Al-Azhar: Minaret of Moderation or Tool of Oppression?
A walk through the history of Al-Azhar and the evolution of its influence under Egypt's various leaders, dating from the 20th century until modern day.
Al Azhar's journey is deeply entrenched in Egypt's history. Its role has been instrumental in shaping the Egyptian identity, influencing political as well as social events in the country for over a millennium. The mosque's stone base was laid by the founder of Cairo, Gawhar Al-Siqilly, and was inaugurated in 972, two years after the foundation of Cairo, which demonstrates its profound impact on the city's history. Shortly after its establishment, the educational mosque became a major centre of learning, attracting and influencing Muslim scholars from all over the world, and having a special, almost holy effect over Egyptians. Due to the mosque's pivotal role, it has witnessed periods where it was manipulated by Egypt's rulers to advance their political agendas and others -when independent- where it was the voice of the people; dictating policies and enforcing demands upon rulers and occupation forces.
Before the de-facto British protectorate over Egypt began in 1882, Al-Azhar was the only educational institution in Egypt, and its Grand Imam was automatically granted the position of the Grand Mufti of Egypt. The period saw modernization efforts by subsequent rulers of Egypt, in attempts to establish a parallel secular form of education to meet the country's needs for intellectual progress, which was in line with major economic reforms taking place at the time. Reformers like Gamal El Din El-Afghany and Sheikh Mohamed Abdou rose to prominence as they reinterpreted religious text which kept Al-Azhar in intellectual stagnation for centuries. In 1899, Mohamed Abdou was appointed by the popular Khedive Abbas II as the Grand Mufti of Egypt, effectively separating the position from that of the Grand Imam of Al Azhar for the first time in history.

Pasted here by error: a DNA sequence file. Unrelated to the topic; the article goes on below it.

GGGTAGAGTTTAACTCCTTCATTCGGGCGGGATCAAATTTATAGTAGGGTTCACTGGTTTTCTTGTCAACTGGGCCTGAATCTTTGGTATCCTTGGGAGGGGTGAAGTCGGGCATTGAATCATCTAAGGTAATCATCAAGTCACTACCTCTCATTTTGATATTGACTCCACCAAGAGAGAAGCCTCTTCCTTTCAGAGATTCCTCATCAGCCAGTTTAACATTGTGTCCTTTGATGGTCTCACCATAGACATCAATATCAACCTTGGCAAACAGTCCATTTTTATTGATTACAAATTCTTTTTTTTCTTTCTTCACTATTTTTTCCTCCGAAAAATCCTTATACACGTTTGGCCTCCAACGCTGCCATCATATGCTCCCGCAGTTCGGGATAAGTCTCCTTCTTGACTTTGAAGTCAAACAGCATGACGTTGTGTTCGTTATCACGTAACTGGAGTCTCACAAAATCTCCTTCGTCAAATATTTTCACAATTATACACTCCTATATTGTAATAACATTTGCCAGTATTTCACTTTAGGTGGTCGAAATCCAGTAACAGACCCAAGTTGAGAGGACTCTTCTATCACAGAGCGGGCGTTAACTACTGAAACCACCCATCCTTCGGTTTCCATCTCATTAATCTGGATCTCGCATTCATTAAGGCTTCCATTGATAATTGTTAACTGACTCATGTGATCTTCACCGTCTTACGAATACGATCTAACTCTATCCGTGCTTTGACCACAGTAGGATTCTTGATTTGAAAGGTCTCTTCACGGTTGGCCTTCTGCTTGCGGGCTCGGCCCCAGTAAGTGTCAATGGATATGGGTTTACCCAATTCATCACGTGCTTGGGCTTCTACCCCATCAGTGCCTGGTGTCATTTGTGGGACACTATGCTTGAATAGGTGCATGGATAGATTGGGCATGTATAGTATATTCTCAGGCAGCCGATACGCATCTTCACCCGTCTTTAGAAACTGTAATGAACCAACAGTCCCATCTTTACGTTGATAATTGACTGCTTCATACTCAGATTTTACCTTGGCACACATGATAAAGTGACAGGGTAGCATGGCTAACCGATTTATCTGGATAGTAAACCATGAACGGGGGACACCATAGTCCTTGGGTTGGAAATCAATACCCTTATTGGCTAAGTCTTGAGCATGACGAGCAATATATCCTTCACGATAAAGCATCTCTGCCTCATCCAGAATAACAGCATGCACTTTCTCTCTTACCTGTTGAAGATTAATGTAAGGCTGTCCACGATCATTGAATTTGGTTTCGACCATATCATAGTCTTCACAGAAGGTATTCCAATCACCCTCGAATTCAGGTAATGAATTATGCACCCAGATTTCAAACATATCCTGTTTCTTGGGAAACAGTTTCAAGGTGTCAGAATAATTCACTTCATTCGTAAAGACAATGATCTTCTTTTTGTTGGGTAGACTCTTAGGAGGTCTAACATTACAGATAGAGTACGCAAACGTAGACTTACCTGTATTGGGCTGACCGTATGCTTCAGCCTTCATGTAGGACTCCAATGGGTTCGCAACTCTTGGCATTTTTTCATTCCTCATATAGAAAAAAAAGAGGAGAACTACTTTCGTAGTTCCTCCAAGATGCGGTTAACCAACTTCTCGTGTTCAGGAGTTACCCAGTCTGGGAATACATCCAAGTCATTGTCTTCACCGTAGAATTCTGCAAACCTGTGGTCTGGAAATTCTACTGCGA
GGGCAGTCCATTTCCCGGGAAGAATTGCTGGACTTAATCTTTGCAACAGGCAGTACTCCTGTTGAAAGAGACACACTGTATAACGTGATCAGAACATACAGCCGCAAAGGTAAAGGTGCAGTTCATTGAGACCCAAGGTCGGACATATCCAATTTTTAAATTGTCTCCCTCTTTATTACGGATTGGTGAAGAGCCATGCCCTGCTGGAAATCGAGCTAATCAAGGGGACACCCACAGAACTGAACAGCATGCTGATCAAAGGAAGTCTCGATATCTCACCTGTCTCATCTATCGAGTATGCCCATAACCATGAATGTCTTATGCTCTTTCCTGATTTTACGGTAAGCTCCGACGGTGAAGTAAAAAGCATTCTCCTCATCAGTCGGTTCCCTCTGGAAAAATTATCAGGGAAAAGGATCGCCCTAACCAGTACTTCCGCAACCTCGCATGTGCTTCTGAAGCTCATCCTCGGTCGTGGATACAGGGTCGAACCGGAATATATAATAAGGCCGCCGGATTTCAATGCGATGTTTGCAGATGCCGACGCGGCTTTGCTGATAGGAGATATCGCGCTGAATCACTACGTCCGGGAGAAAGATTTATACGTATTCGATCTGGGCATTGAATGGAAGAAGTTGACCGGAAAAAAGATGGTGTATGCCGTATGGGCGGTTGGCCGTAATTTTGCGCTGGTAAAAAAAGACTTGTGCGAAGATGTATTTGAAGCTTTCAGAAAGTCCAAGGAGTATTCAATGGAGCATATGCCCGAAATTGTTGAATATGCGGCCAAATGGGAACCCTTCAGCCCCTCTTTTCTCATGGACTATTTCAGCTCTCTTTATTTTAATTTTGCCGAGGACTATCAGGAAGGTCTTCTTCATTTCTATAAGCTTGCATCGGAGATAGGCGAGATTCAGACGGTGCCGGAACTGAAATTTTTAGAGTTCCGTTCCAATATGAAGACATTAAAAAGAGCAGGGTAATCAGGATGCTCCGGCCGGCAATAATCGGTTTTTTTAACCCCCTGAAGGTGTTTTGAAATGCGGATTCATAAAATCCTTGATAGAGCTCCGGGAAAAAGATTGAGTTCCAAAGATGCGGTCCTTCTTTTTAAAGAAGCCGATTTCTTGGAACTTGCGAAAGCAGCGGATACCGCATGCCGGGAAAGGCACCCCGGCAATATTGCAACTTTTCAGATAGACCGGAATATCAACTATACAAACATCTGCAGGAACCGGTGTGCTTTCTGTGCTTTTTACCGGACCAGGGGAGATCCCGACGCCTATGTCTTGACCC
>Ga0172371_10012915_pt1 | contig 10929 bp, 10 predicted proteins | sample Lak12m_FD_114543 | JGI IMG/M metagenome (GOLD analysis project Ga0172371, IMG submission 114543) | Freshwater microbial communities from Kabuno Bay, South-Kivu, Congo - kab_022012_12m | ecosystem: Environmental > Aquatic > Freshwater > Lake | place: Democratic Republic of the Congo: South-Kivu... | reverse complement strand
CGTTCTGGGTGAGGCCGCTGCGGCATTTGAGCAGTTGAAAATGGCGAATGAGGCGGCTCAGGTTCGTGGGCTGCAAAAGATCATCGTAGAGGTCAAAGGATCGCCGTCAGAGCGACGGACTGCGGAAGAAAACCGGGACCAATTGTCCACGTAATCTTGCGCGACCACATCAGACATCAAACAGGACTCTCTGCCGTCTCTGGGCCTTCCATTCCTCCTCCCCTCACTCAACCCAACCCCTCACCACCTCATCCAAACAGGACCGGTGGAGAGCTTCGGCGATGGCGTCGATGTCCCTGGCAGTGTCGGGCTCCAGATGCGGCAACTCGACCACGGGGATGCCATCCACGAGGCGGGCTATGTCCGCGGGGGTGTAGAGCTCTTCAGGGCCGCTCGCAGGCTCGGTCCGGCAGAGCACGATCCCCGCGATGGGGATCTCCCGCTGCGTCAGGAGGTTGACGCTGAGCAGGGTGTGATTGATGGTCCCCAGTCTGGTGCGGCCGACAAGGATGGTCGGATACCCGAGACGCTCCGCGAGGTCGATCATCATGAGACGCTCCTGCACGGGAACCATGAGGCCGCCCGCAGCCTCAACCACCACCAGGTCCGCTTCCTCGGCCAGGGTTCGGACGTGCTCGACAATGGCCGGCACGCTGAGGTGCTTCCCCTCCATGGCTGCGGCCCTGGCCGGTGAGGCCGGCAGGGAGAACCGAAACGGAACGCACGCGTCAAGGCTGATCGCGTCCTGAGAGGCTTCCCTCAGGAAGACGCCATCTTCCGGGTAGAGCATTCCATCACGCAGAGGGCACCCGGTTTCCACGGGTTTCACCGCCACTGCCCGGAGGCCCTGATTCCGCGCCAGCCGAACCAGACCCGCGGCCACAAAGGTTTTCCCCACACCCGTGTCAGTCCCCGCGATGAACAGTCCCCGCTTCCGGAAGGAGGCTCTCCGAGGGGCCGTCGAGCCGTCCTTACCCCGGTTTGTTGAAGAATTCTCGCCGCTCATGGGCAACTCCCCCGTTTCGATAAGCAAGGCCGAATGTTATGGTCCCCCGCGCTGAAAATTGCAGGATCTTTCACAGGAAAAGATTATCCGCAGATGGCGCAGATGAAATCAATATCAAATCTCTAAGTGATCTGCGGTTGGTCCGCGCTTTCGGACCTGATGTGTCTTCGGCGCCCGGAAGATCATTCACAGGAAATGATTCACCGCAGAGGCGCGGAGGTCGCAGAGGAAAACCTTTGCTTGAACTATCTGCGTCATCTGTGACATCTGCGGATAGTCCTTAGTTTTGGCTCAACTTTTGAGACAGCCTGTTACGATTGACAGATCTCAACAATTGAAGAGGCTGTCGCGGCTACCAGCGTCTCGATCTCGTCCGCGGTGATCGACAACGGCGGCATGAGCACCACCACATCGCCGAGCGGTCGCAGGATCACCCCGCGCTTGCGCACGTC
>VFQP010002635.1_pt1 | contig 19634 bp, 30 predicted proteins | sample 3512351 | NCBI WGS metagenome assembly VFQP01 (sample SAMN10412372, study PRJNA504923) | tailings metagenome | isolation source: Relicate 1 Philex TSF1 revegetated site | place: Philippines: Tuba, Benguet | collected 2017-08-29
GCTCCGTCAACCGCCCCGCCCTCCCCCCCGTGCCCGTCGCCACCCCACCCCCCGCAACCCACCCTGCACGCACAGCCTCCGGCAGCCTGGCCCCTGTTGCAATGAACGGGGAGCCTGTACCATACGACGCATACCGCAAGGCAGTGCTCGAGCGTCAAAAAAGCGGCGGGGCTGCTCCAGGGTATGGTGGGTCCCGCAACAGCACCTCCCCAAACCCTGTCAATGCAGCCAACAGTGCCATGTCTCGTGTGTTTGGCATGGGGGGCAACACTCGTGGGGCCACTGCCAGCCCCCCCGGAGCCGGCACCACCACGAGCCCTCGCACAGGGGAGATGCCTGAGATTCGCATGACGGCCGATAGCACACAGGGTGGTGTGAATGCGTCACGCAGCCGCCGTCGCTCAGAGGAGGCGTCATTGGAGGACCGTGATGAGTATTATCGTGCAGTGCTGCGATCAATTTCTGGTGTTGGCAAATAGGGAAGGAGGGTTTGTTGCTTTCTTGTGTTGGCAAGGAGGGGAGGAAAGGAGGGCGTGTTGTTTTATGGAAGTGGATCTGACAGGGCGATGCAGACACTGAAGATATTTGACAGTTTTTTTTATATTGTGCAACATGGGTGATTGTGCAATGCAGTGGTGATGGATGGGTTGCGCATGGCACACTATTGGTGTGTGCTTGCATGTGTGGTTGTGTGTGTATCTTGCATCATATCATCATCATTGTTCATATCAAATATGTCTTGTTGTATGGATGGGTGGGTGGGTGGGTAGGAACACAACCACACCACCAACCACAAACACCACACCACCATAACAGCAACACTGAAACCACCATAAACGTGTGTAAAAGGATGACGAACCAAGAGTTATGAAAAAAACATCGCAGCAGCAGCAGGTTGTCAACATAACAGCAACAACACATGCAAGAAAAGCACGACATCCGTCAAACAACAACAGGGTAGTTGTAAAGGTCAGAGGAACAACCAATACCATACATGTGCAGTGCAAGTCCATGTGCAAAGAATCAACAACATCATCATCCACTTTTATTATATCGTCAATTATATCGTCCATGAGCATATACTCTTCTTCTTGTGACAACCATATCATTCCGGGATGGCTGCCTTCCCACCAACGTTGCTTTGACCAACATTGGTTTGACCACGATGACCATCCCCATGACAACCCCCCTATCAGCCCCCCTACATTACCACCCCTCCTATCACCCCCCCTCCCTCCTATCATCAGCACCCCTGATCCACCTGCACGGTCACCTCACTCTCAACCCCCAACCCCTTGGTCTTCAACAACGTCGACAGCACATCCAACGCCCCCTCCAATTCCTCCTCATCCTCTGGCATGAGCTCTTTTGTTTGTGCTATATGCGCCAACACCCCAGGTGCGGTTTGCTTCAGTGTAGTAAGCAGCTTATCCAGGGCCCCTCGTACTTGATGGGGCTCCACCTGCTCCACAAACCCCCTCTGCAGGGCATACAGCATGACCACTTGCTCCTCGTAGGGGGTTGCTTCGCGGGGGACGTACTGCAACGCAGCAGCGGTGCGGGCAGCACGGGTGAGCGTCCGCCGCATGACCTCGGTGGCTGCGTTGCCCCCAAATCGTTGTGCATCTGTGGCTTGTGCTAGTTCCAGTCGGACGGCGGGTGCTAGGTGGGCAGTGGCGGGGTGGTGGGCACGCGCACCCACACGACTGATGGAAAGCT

(Students of Al-Azhar in its famous yard, 19th Century)
Al-Azhar, however, remained virtually independent from the state for the first half of the 20th century. When Moustafa El Maraghy was selected as the Grand Imam of Al Azhar in 1928, the decision faced tremendous resistance from prominent Muslim scholars, who deemed El-Maraghy incompetent because of his liberal views. Being a devoted student of liberal Islamic scholar Mohamed Abdou, El-Maraghy didn't spare efforts in attempting to modernise the institution and aligning its values with the Egyptian liberal awakening taking place. After the Free Officers Revolution in 1952, which put an end to the Muhamed Ali Dynasty and established the first republic in Egypt, Al-Azhar underwent a series of reforms that manifested in a 1961 law regulating and redefining Al-Azhar. "When Al-Azhar was entirely independent before the British occupation, there were no educational facilities in Egypt but those of Al-Azhar, which had a major impact on advancing illiteracy and ignorance among Egyptians," Islamic researcher, Ahmed Abdou Maher, says on Al-Azhar's role in the 19th century. "And, when it was independent before the 1952 revolution, it forbade girls to receive education at its facilities [...] for no reason but the lack of belief in women in Al-Azhar's culture."
(Moustafa El-Maraghy, early 20th century)